Not a Single One- Nirvana

Have you ever heard anyone say, “Most albums only have one or two good songs on them so why bother getting the whole thing when you can just download the singles?” If you’re like me it drives you crazy because you know that many artists most daring, interesting, and often most important songs are albums tracks and b-sides. In this feature I will explore a band or musician through ten songs that were not released as singles, giving a fuller picture of them and their career.


Rock and roll ain’t rocket science. Kurt Cobain only needed two notes to create one of the most heroic riffs of his career. It’s so satisfying that the bass and drums are content to simply copy it. “School” consists mostly of this riff repeated, plus a brief chorus and a berserk solo section. The lyrical content is equally terse but it gets the job done. Nirvana manages to express the frustration of the high school experience with just three lines and more teen angst than all of My So-Called Life.


Those drums in the intro could almost be the beginning of a radio-friendly pop jam. That is until that sinister guitar comes in. The whole thing turns into perverted surf-rock to the battle chant of “Give me back my alcohol.” Who couldn’t dance to that? Of course Nirvana would end up with neo drum legend Dave Grohl but this is one of many songs that reminds us what a good start they got off to with original drummer Chad Channing.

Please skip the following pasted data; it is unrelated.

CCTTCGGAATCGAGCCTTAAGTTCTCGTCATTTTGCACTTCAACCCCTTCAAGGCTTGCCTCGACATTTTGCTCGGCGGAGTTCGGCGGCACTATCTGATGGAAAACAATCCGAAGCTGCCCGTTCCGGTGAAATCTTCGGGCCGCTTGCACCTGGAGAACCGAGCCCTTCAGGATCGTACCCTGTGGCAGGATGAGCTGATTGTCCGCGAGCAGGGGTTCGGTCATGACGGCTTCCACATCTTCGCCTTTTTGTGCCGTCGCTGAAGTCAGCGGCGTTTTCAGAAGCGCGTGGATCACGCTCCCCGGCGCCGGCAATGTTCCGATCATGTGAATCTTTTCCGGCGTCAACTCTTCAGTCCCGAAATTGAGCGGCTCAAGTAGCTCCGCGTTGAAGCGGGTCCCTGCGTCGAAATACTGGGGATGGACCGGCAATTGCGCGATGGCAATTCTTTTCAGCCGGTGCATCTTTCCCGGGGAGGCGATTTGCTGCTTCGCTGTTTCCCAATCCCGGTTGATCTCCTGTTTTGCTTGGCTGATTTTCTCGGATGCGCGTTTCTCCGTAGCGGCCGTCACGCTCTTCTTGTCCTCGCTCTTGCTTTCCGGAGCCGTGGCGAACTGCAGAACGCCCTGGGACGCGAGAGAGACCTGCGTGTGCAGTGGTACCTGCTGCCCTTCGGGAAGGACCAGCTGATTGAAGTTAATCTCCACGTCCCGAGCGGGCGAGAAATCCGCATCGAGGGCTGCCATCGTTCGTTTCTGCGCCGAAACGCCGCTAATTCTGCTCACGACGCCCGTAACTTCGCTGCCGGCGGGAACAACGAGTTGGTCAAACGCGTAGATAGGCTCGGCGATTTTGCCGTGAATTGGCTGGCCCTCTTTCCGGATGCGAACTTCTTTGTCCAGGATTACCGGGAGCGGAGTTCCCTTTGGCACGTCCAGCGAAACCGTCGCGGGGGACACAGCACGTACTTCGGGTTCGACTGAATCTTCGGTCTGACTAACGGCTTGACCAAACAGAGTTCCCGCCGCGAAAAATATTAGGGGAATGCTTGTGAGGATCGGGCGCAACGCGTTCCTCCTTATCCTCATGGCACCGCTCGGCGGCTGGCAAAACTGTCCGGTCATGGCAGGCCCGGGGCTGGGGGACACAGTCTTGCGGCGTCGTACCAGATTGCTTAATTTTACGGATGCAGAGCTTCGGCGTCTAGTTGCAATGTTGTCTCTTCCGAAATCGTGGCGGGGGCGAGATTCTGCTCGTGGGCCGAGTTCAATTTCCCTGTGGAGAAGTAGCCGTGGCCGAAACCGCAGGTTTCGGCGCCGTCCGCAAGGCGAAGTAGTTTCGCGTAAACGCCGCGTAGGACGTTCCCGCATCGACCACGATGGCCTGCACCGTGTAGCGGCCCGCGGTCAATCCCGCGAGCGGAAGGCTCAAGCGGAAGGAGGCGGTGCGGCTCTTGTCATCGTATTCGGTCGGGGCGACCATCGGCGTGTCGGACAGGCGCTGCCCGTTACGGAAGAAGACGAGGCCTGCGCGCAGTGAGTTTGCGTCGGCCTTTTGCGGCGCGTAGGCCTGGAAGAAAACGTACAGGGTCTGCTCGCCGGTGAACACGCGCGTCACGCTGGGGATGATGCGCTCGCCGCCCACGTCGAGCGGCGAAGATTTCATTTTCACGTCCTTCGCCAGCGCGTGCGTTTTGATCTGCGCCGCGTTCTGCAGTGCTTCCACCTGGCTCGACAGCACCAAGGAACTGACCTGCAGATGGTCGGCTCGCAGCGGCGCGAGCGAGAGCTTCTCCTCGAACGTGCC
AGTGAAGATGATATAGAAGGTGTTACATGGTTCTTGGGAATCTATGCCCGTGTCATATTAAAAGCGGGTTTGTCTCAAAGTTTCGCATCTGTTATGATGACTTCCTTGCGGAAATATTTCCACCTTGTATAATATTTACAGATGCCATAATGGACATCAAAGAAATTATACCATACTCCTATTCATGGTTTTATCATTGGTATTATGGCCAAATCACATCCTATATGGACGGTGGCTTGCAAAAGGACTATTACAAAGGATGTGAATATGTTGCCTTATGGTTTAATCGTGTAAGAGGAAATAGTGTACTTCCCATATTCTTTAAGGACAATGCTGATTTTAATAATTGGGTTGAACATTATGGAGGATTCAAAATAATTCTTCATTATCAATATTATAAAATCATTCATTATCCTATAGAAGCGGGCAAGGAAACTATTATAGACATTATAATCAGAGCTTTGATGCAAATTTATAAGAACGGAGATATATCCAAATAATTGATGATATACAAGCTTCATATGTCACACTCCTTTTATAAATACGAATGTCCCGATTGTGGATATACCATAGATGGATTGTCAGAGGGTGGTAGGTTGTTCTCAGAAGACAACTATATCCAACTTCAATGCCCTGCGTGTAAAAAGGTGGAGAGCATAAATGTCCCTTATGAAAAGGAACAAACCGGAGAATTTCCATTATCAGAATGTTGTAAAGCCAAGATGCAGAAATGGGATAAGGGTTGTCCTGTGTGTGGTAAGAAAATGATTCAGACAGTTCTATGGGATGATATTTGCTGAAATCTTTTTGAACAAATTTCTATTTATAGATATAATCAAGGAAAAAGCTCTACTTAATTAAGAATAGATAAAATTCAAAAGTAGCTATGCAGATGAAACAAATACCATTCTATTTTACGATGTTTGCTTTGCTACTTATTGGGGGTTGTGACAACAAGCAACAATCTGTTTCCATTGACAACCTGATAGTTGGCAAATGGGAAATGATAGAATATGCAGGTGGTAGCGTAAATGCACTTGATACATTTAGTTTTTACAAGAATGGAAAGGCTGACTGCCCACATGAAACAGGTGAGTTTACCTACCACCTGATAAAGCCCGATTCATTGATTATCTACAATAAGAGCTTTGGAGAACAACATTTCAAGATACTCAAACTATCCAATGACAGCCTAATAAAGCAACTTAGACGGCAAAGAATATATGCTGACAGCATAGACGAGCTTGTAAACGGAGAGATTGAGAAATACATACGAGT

This song is pretty much never mentioned but it’s always been a favorite of mine because it’s one of the only songs on their first album that isn’t at least half jokey. This is a massive song, with a wide-open drum beat, huge power chords, and slower than the majority of Nirvana’s early material. It takes its time sinking in, lasting past the five-minute mark. The guitar solo is tentative at first. Cobain sounds afraid to play more than two notes per measure. It branches out into noise for a short burst, then slinks back into the shadows. When the chorus hits he’s anything but tentative though. Kurt pushes himself as he repeats “Don’t have nothing for you” over and over and lets you know that he means it.

Stay Away